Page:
Friday, 8 August 2008


I have just finished reading Ayan Hirsi Ali's book, Infidel. This is her memoir. She tells of growing up in a Muslim home in Somalia, Saudi Arabia, Ethiopia and Kenya. She speaks of running away en route to Canada to meet up with the man she was forced to marry. She becomes a refugee in the Netherlands. Here she comes face to face with the West, the evil society she was taught to fear and to hate. What she finds instead is a peaceful, clean, prosperous society where the government doesn't beat you and even the police are kind. She begins to question everything she has been taught about the west and the answers she finds lead her away from Islam, away from religion and tragically also away from God. She concludes that the peace, prosperity and kindness she finds in the West is a triumph of reason over religion.

What do you think? Is she right about reason? Is it only the Enlightenment (the triumph of reason) that has shaped our modern world? What about the Reformation? What has produced the relative peace we have in the West?

It is a riveting read, another eye-opening account of life in a world with which I am so unfamiliar. I would recommend this book, particularly as a motivation to think through the history of our modern society and the philosophy upon which it is based and also as a motivation to pray for our muslim sisters, not that they may know the freedom that reason brings, but that they may know the freedom that Christ brings.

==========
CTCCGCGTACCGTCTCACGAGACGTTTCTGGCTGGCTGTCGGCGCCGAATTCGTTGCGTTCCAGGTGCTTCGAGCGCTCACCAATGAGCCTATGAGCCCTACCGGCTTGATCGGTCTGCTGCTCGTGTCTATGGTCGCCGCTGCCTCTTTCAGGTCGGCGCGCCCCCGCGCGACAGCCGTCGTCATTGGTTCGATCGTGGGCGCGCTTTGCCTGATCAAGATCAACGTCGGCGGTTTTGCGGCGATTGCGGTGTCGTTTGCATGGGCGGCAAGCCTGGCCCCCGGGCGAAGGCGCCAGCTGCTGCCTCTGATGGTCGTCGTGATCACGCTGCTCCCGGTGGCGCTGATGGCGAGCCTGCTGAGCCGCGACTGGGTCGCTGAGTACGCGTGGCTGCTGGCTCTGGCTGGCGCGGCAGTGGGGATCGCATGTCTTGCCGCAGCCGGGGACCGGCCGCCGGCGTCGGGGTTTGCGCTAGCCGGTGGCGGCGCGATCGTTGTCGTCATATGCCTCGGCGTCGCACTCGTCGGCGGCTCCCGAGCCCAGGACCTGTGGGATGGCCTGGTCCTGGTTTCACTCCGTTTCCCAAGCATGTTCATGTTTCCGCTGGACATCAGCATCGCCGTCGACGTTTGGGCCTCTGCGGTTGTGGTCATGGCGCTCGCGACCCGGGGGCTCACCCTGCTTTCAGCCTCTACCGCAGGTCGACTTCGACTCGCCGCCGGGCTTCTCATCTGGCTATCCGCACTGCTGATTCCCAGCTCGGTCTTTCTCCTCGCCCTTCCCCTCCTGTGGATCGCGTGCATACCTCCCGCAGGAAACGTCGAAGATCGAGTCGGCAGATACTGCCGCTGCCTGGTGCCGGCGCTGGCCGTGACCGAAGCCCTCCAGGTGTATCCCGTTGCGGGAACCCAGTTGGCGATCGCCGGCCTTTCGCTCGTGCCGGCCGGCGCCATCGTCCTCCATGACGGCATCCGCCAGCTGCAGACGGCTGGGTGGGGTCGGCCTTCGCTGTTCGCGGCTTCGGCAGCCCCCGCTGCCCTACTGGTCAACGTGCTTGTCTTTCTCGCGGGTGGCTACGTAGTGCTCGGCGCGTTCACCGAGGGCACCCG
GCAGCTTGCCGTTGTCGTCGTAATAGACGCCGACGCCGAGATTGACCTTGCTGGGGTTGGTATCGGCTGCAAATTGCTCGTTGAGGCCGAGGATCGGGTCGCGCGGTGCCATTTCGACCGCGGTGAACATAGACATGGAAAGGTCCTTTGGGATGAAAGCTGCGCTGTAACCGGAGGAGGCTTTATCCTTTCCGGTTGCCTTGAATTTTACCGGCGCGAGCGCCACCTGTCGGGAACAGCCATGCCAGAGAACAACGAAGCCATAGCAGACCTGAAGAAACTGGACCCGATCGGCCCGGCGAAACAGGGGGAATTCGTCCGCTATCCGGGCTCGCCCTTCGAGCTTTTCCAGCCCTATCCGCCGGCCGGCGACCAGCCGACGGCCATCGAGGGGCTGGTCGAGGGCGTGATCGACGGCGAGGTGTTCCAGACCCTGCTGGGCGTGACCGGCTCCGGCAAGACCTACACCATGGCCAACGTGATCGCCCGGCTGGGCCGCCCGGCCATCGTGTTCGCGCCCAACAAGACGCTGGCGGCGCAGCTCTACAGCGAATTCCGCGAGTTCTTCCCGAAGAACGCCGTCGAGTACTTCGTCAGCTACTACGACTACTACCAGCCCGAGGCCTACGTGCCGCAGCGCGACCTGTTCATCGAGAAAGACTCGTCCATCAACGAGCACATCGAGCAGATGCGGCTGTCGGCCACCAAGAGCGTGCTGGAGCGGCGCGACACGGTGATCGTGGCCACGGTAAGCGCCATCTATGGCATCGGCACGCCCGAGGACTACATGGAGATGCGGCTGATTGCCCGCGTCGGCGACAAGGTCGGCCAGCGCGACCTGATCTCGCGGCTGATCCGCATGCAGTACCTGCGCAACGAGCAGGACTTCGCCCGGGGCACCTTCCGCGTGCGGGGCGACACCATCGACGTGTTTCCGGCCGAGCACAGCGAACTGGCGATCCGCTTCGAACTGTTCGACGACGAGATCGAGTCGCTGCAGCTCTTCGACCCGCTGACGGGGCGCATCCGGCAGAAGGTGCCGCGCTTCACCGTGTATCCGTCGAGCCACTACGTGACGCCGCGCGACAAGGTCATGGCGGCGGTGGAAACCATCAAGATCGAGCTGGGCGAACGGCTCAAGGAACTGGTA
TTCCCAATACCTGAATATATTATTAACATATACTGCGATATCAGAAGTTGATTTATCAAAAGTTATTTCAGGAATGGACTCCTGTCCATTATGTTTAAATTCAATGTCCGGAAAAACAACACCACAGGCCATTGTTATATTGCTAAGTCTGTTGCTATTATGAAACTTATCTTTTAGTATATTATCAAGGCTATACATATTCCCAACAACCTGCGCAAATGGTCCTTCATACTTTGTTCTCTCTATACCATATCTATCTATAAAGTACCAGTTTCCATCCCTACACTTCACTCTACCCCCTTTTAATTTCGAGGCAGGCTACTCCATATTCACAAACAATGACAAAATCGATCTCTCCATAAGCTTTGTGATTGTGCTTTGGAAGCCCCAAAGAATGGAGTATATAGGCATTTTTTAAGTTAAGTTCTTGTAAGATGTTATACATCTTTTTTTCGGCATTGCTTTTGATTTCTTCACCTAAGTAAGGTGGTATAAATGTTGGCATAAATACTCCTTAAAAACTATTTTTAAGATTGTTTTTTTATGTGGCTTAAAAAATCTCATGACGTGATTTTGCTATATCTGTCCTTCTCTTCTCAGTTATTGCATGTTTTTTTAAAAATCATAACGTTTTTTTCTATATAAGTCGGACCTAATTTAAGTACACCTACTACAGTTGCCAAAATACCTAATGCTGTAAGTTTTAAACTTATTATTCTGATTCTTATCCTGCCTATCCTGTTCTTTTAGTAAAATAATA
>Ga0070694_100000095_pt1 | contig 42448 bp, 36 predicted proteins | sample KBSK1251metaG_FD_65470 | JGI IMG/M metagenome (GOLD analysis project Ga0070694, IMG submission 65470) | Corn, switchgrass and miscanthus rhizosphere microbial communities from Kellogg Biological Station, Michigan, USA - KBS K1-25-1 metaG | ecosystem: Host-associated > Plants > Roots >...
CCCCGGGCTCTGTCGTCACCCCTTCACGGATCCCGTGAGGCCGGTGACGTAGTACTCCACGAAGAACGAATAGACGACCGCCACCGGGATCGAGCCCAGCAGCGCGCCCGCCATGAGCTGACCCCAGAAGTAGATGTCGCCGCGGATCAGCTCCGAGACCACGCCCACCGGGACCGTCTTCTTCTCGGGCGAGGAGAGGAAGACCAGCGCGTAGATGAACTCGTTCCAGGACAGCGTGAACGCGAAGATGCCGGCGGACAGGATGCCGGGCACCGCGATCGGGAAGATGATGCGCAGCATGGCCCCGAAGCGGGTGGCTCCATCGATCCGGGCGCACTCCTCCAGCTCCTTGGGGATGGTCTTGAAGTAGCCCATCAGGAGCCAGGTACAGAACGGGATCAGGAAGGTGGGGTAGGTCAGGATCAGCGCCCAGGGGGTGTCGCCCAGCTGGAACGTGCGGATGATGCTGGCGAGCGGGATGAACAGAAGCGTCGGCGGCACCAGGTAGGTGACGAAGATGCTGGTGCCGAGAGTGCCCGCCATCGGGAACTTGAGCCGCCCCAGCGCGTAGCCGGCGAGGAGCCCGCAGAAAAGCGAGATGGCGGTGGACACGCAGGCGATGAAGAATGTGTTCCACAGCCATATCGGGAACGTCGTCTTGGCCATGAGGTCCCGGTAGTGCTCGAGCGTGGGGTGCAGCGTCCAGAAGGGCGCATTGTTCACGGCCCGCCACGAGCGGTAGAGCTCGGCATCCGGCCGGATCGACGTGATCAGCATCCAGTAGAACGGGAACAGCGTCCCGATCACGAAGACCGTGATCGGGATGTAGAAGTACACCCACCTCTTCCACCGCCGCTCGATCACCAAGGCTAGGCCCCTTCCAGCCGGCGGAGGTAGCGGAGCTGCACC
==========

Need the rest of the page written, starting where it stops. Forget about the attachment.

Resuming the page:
1 comment:

Mike said...

Rachael, I (Katie) have also just finished reading Infidel. My eyes were opened to the world in which so many Muslim women live, clearly not just in Saudi and Somalia, but also in the Netherlands and the West. It struck me how recent this was written (last year) and how this treatment of Muslim women is happening NOW not just centuries ago. Her rejection of her religion wasn't too surprising, but it was interesting that she still held the morals she had learnt in Holland as important to her way of life - ie peace, kindness, patience. I agree that she has missed the influence of the Christian faith on the West, and perhaps she thought of Christians as fundamentalists - an idea she was escaping (I'm thinking of her political view of all religious schools). I was similarly disappointed that she didn't discover the freedom Christ brings and turned to the philosophers of the past to answer her questions about humanity and God. I'd love to see what she is up to now, and how her attempts to protect abused Muslim women is going.
It has been a useful book to read as we prepare for o/s mission. If we end up in Africa shortly, I wonder how prominent we will find the mistreatment of Muslim women?